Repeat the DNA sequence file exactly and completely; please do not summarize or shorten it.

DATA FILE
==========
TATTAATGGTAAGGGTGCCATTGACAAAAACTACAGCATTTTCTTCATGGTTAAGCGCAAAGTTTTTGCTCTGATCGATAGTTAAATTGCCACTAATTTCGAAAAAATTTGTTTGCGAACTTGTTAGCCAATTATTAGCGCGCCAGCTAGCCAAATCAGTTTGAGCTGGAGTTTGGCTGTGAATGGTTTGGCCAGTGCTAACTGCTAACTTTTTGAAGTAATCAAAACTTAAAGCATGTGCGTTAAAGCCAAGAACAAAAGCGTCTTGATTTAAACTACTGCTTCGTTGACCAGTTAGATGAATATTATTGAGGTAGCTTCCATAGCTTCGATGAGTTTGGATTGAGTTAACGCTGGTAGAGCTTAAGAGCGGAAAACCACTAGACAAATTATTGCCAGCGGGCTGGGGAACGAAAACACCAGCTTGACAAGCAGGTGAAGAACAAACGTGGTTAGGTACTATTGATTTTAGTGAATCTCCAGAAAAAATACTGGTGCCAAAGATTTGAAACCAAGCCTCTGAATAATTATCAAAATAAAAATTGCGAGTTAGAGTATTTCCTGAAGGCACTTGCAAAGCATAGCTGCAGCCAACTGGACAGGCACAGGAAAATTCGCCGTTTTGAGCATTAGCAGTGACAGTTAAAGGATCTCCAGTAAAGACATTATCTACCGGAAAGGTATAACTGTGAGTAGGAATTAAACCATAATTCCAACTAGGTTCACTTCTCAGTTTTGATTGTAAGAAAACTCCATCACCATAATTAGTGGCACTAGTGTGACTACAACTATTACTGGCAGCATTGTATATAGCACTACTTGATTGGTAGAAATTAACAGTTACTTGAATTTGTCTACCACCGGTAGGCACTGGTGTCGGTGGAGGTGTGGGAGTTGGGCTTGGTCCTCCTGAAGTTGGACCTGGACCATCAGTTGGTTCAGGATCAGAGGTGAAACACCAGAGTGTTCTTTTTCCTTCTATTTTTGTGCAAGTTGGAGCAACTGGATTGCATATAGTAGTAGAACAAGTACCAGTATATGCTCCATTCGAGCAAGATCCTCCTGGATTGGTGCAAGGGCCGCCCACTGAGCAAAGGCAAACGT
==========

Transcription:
TATTAATGGTAAGGGTGCCATTGACAAAAACTACAGCATTTTCTTCATGGTTAAGCGCAAAGTTTTTGCTCTGATCGATAGTTAAATTGCCACTAATTTCGAAAAAATTTGTTTGCGAACTTGTTAGCCAATTATTAGCGCGCCAGCTAGCCAAATCAGTTTGAGCTGGAGTTTGGCTGTGAATGGTTTGGCCAGTGCTAACTGCTAACTTTTTGAAGTAATCAAAACTTAAAGCATGTGCGTTAAAGCCAAGAACAAAAGCGTCTTGATTTAAACTACTGCTTCGTTGACCAGTTAGATGAATATTATTGAGGTAGCTTCCATAGCTTCGATGAGTTTGGATTGAGTTAACGCTGGTAGAGCTTAAGAGCGGAAAACCACTAGACAAATTATTGCCAGCGGGCTGGGGAACGAAAACACCAGCTTGACAAGCAGGTGAAGAACAAACGTGGTTAGGTACTATTGATTTTAGTGAATCTCCAGAAAAAATACTGGTGCCAAAGATTTGAAACCAAGCCTCTGAATAATTATCAAAATAAAAATTGCGAGTTAGAGTATTTCCTGAAGGCACTTGCAAAGCATAGCTGCAGCCAACTGGACAGGCACAGGAAAATTCGCCGTTTTGAGCATTAGCAGTGACAGTTAAAGGATCTCCAGTAAAGACATTATCTACCGGAAAGGTATAACTGTGAGTAGGAATTAAACCATAATTCCAACTAGGTTCACTTCTCAGTTTTGATTGTAAGAAAACTCCATCACCATAATTAGTGGCACTAGTGTGACTACAACTATTACTGGCAGCATTGTATATAGCACTACTTGATTGGTAGAAATTAACAGTTACTTGAATTTGTCTACCACCGGTAGGCACTGGTGTCGGTGGAGGTGTGGGAGTTGGGCTTGGTCCTCCTGAAGTTGGACCTGGACCATCAGTTGGTTCAGGATCAGAGGTGAAACACCAGAGTGTTCTTTTTCCTTCTATTTTTGTGCAAGTTGGAGCAACTGGATTGCATATAGTAGTAGAACAAGTACCAGTATATGCTCCATTCGAGCAAGATCCTCCTGGATTGGTGCAAGGGCCGCCCACTGAGCAAAGGCAAACGT